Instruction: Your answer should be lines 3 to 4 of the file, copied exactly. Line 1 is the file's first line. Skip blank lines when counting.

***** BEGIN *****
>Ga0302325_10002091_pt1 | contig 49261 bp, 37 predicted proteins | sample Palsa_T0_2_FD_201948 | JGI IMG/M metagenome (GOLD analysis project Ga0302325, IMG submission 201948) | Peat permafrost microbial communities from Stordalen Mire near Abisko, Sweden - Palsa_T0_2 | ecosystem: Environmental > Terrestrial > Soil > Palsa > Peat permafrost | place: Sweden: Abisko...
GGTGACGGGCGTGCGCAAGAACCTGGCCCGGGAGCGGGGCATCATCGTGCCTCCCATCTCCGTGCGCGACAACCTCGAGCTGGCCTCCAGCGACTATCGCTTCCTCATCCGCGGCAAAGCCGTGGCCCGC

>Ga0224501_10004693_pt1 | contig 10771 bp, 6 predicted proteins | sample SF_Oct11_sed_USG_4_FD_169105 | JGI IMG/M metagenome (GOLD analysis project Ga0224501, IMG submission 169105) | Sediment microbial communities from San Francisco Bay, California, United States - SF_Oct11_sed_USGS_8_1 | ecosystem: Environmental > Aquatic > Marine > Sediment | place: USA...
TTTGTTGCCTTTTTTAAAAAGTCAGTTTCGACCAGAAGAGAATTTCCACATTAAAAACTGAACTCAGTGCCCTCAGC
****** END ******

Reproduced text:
>Ga0224501_10004693_pt1 | contig 10771 bp, 6 predicted proteins | sample SF_Oct11_sed_USG_4_FD_169105 | JGI IMG/M metagenome (GOLD analysis project Ga0224501, IMG submission 169105) | Sediment microbial communities from San Francisco Bay, California, United States - SF_Oct11_sed_USGS_8_1 | ecosystem: Environmental > Aquatic > Marine > Sediment | place: USA...
TTTGTTGCCTTTTTTAAAAAGTCAGTTTCGACCAGAAGAGAATTTCCACATTAAAAACTGAACTCAGTGCCCTCAGC